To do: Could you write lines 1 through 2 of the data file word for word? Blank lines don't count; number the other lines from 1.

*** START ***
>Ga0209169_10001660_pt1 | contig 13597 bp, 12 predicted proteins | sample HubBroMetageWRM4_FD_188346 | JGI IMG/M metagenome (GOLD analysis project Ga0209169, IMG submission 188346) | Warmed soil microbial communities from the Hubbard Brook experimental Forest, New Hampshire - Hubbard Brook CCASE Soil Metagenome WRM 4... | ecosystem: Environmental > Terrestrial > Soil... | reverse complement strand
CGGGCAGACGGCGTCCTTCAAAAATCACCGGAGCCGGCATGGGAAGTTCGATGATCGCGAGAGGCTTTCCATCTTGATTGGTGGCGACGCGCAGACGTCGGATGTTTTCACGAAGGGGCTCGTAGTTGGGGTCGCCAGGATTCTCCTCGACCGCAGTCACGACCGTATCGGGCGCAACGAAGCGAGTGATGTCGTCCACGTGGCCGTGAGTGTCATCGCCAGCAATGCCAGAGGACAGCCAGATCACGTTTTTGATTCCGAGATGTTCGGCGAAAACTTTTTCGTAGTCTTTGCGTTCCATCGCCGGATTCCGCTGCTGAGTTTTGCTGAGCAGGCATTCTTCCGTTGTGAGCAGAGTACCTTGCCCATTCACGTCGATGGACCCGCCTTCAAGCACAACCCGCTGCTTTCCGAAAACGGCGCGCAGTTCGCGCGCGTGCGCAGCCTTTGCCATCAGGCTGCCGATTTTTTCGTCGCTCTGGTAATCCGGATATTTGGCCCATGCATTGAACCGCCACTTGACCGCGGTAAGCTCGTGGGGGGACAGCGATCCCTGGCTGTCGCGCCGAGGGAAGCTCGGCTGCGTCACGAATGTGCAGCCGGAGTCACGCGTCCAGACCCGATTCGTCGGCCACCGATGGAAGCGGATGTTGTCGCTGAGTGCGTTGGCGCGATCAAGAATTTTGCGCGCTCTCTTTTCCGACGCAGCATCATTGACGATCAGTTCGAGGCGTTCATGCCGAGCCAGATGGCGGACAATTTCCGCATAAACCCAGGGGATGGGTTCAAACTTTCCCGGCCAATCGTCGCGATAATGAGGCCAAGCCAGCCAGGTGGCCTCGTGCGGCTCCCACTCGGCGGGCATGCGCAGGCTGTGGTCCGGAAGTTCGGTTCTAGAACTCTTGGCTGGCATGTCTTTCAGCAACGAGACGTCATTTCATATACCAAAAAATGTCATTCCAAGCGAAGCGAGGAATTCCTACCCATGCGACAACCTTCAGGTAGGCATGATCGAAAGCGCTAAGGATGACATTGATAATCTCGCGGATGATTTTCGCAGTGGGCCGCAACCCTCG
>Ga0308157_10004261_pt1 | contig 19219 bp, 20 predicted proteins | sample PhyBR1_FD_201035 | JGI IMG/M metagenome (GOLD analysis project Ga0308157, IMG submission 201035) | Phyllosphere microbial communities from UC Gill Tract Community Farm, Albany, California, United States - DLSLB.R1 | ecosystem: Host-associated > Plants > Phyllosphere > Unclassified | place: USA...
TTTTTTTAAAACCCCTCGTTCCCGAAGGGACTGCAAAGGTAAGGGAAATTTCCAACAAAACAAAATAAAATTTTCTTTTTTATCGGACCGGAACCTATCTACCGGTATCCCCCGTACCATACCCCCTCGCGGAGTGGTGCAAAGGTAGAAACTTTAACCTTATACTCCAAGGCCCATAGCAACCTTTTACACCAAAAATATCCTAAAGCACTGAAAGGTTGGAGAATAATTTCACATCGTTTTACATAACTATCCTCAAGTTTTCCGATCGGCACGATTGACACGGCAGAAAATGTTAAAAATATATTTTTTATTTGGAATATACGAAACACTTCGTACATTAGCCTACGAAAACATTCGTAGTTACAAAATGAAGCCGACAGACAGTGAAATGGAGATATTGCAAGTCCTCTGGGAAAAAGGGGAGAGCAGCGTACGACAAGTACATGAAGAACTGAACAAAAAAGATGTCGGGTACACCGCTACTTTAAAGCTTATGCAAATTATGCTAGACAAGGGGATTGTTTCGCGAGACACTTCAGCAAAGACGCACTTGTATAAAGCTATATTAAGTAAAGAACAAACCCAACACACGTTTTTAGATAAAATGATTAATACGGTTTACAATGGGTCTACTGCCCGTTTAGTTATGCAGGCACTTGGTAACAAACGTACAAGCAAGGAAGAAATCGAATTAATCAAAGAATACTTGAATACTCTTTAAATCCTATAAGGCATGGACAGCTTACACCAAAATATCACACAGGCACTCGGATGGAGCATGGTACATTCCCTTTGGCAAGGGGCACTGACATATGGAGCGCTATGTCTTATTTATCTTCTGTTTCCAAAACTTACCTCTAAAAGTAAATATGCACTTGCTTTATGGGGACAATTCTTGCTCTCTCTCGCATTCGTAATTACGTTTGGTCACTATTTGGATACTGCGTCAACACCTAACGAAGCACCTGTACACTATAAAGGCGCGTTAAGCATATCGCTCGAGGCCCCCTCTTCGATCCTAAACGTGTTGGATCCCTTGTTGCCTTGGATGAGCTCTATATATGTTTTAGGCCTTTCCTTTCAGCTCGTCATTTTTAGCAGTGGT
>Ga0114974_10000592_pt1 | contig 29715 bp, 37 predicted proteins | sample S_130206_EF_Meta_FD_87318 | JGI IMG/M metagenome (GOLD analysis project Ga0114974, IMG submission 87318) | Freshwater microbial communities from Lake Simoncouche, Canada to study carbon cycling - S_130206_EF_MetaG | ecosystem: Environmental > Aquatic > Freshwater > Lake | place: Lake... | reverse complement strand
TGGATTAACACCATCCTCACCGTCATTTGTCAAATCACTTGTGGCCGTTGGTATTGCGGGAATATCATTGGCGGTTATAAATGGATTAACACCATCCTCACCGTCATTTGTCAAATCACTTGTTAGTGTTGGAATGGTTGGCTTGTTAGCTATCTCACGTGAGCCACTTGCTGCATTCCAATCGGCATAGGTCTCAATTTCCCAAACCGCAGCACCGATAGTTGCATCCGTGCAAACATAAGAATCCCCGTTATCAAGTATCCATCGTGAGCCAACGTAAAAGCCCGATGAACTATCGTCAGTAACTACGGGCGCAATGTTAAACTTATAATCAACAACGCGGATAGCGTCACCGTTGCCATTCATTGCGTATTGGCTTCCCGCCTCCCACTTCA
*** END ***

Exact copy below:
>Ga0209169_10001660_pt1 | contig 13597 bp, 12 predicted proteins | sample HubBroMetageWRM4_FD_188346 | JGI IMG/M metagenome (GOLD analysis project Ga0209169, IMG submission 188346) | Warmed soil microbial communities from the Hubbard Brook experimental Forest, New Hampshire - Hubbard Brook CCASE Soil Metagenome WRM 4... | ecosystem: Environmental > Terrestrial > Soil... | reverse complement strand
CGGGCAGACGGCGTCCTTCAAAAATCACCGGAGCCGGCATGGGAAGTTCGATGATCGCGAGAGGCTTTCCATCTTGATTGGTGGCGACGCGCAGACGTCGGATGTTTTCACGAAGGGGCTCGTAGTTGGGGTCGCCAGGATTCTCCTCGACCGCAGTCACGACCGTATCGGGCGCAACGAAGCGAGTGATGTCGTCCACGTGGCCGTGAGTGTCATCGCCAGCAATGCCAGAGGACAGCCAGATCACGTTTTTGATTCCGAGATGTTCGGCGAAAACTTTTTCGTAGTCTTTGCGTTCCATCGCCGGATTCCGCTGCTGAGTTTTGCTGAGCAGGCATTCTTCCGTTGTGAGCAGAGTACCTTGCCCATTCACGTCGATGGACCCGCCTTCAAGCACAACCCGCTGCTTTCCGAAAACGGCGCGCAGTTCGCGCGCGTGCGCAGCCTTTGCCATCAGGCTGCCGATTTTTTCGTCGCTCTGGTAATCCGGATATTTGGCCCATGCATTGAACCGCCACTTGACCGCGGTAAGCTCGTGGGGGGACAGCGATCCCTGGCTGTCGCGCCGAGGGAAGCTCGGCTGCGTCACGAATGTGCAGCCGGAGTCACGCGTCCAGACCCGATTCGTCGGCCACCGATGGAAGCGGATGTTGTCGCTGAGTGCGTTGGCGCGATCAAGAATTTTGCGCGCTCTCTTTTCCGACGCAGCATCATTGACGATCAGTTCGAGGCGTTCATGCCGAGCCAGATGGCGGACAATTTCCGCATAAACCCAGGGGATGGGTTCAAACTTTCCCGGCCAATCGTCGCGATAATGAGGCCAAGCCAGCCAGGTGGCCTCGTGCGGCTCCCACTCGGCGGGCATGCGCAGGCTGTGGTCCGGAAGTTCGGTTCTAGAACTCTTGGCTGGCATGTCTTTCAGCAACGAGACGTCATTTCATATACCAAAAAATGTCATTCCAAGCGAAGCGAGGAATTCCTACCCATGCGACAACCTTCAGGTAGGCATGATCGAAAGCGCTAAGGATGACATTGATAATCTCGCGGATGATTTTCGCAGTGGGCCGCAACCCTCG